Wednesday, December 9, 2015

Sweet 'n Salty Acorn Squash (AIP)

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When the Paleo Mom posted her recent article about the benefits of blackstrap molasses in Blackstrap Molasses: The Sugar You Can Love!, I realized that I don't cook with it enough. I enjoy the taste of it in the right foods. I often add molasses to my Sweet Potato Cookies recipe and skip the raisins for more of a snickerdoodle-type cookie. Reading about all the nutritious benefits of it compared to other sweeteners was pretty exciting. Most of the other sweeteners aren't really applauded very often, so it's nice to see one that gets a little praise and makes us feel a little less guilty for indulging.

As I've said before, I'm not very big on sweets. Occasionally, I do go on short sprees where I crave it, or I desire the comfort food that contains it, but for the most part, my blog isn't very heavily laden with desserts. Molasses is a different kind of sweet, almost tangy, and so I think it has a place.

This recipe was also inspired from a few pictures on A Squirrel in the Kitchen's Instagram: @Squirrel_Kitchen. When I saw her slicing and roasting the squash with the seeds intact, I was intrigued.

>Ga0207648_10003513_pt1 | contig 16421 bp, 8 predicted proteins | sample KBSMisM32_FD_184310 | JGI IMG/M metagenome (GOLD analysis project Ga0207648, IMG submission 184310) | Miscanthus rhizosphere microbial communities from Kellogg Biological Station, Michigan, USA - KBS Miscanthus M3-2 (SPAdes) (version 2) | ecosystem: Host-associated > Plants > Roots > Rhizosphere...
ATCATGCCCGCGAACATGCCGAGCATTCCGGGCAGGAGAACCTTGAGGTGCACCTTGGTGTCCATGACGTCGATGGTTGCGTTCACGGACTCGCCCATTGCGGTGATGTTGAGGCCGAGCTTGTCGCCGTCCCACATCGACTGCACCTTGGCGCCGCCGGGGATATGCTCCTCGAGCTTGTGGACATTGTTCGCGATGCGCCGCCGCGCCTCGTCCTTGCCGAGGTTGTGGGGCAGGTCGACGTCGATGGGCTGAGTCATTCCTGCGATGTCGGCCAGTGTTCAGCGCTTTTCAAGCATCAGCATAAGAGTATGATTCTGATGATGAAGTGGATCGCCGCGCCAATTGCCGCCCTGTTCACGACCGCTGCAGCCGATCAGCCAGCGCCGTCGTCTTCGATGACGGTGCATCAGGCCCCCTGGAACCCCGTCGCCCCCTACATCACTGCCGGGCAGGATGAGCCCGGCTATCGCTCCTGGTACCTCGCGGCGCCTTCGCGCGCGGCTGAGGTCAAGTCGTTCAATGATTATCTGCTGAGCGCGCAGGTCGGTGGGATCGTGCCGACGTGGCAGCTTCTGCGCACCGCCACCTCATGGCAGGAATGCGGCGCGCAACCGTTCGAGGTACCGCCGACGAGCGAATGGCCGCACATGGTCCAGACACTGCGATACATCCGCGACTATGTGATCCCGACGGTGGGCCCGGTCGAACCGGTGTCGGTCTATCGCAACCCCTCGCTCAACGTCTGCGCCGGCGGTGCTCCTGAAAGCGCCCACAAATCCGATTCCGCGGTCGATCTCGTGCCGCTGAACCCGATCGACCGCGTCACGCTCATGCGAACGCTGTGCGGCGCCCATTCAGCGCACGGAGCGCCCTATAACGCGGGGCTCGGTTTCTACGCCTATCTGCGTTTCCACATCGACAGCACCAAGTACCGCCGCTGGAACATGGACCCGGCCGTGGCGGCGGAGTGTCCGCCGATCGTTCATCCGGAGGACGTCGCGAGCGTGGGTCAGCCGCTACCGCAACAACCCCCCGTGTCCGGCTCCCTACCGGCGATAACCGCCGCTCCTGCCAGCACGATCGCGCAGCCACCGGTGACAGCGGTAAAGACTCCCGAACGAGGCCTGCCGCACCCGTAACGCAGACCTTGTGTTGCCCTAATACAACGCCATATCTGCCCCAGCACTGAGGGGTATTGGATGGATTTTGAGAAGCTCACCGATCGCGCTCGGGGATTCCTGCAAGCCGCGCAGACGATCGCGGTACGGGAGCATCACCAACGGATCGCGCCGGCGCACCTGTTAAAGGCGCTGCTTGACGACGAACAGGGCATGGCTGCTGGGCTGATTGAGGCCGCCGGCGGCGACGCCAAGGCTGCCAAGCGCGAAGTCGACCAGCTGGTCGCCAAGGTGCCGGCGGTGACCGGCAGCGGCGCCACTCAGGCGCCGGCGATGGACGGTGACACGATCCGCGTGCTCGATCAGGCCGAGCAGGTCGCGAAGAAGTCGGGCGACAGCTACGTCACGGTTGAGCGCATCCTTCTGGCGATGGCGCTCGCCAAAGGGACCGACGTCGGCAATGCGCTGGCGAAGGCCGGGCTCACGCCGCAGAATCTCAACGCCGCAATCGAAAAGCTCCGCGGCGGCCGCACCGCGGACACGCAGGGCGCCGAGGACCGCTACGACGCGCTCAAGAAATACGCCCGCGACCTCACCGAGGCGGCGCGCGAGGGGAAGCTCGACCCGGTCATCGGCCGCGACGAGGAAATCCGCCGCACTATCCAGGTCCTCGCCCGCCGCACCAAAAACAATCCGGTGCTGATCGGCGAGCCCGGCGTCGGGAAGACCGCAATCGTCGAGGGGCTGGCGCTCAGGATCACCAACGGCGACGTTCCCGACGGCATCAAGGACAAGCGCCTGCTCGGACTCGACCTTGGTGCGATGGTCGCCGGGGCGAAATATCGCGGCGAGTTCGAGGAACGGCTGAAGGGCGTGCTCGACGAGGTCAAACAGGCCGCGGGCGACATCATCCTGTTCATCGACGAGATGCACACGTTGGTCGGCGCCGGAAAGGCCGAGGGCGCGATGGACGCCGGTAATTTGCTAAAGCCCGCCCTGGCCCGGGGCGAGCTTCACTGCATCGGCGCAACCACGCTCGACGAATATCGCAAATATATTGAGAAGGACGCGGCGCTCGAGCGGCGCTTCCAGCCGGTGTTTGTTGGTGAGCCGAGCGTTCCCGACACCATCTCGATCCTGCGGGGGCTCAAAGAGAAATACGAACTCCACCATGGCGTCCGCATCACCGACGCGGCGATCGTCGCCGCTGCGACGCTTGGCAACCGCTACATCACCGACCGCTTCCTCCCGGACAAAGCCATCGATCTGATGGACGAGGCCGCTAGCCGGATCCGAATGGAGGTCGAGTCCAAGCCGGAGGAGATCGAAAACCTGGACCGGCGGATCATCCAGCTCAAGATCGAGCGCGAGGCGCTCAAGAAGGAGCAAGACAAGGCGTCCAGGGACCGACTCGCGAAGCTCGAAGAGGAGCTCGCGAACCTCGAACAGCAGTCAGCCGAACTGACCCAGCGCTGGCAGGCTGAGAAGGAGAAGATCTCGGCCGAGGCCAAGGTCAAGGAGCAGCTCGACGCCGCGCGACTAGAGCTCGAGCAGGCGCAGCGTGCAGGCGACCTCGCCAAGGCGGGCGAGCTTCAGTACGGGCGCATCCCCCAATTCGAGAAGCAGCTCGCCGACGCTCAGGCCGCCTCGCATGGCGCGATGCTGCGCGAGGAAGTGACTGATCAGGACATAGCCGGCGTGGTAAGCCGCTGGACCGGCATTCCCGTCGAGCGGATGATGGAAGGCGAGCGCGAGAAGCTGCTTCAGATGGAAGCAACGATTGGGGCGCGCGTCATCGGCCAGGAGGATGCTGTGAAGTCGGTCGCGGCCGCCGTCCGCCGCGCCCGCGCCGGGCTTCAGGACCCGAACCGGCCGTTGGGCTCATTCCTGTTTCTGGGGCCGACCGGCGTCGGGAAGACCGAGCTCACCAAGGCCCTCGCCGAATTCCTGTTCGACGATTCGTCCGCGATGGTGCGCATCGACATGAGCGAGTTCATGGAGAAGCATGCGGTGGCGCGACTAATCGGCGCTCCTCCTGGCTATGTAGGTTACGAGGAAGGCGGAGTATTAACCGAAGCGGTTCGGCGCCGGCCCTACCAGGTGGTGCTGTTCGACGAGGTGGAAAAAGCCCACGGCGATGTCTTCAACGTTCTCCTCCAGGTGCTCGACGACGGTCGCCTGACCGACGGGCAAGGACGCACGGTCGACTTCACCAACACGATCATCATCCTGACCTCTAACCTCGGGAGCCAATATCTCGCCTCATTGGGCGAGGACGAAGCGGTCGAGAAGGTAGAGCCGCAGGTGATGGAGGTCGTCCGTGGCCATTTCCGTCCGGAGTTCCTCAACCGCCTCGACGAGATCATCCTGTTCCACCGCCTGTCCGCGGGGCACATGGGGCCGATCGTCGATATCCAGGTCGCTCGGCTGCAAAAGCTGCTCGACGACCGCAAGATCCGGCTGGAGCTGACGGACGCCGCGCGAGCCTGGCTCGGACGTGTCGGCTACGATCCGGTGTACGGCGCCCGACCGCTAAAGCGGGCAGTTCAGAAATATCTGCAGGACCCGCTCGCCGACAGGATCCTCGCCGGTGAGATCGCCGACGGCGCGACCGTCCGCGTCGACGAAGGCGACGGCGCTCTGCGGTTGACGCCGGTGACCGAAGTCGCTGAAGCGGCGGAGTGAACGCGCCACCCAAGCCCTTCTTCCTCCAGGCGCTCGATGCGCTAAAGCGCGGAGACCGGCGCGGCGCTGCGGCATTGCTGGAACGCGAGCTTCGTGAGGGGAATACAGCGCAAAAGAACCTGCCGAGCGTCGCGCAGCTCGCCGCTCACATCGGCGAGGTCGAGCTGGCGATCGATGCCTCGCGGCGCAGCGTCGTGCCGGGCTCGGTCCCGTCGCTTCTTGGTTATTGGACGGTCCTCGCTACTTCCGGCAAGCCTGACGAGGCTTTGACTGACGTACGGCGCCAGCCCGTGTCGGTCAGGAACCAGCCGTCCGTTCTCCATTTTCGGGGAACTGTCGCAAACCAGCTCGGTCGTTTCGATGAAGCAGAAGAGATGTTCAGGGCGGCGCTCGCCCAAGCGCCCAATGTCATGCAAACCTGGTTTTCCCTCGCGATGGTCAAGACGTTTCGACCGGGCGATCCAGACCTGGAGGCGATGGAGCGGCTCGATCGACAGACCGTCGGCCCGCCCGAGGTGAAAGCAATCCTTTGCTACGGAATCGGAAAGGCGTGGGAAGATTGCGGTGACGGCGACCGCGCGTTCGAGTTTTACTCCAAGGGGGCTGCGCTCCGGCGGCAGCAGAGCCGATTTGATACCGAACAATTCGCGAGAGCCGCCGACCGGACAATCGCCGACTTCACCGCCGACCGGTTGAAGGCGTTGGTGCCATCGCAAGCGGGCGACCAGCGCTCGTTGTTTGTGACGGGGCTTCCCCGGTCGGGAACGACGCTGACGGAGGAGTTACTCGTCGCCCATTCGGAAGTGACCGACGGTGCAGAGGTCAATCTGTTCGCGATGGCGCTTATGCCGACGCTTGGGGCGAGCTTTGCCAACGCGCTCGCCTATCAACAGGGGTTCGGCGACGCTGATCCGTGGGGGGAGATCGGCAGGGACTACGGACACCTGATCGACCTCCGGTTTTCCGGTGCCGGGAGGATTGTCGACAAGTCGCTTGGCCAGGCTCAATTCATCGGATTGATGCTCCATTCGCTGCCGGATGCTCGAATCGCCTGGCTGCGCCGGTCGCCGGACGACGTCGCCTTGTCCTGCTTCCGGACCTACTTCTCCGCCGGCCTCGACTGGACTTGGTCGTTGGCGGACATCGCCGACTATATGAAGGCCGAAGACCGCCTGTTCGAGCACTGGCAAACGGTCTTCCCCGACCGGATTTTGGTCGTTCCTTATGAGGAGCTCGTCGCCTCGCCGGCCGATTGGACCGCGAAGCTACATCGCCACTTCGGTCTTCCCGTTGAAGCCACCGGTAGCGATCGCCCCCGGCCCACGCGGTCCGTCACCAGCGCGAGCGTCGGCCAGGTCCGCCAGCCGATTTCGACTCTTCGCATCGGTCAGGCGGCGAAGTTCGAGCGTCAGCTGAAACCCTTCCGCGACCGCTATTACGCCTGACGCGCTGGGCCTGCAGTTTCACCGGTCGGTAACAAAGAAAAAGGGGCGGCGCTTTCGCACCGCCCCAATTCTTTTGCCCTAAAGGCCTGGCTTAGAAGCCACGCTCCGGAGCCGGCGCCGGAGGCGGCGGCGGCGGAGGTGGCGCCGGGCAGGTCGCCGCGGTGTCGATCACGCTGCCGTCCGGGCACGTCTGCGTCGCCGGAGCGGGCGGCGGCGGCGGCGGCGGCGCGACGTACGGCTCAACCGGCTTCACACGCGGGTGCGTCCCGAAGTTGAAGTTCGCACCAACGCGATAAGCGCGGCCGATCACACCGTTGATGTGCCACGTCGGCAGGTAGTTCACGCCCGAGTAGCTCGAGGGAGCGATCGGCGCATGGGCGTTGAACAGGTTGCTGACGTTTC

Combine some squash and molasses, and we now have an easy but delicious side dish, a lovely breakfast item, or a simple dessert.

Sweet 'n Salty Winter Squash
1 winter squash (acorn, pumpkin, delicata or butternut)
2-3 tbsp coconut oil or preferred fat (should be liquid)
1 tsp ground cinnamon
½ tsp ground ginger (reduce the ginger by half if you like less of a "kick")
¼ tsp ground mace
¼ tsp ground cloves

Place the oven rack approximately 6 inches from the broiler. Preheat the oven to 425°F.

Holding the stem, slice the squash into ¼-⅓ inch rounds. If you are Elimination Phase AIP, then you will want to remove all the seeds and compost or discard. If you have reintroduced seeds, leave the seeds intact. Arrange the slices on a parchment-lined baking sheet.

Brush the slices generously with coconut oil (or desired fat).

Combine the spices (excluding the sea salt) and sprinkle evenly over the squash. Sprinkle a couple dashes of sea salt per slice to taste (think "Salted Caramel"; you just want a hint of the salt).

Roast the squash approximately 20-25 minutes until lightly browned, the squash is soft, and the skin is crisp. (The seeds should also be well toasted if you kept them intact.)

Remove pan from oven and turn on broiler. Drizzle the squash with molasses. Place under the broiler for 2-3 minutes (do not move the rack). Keep a close eye to prevent burning. Remove when crispy and molasses is sticky and bubbling.

Allow to cool a minute or so before serving as the molasses is VERY hot.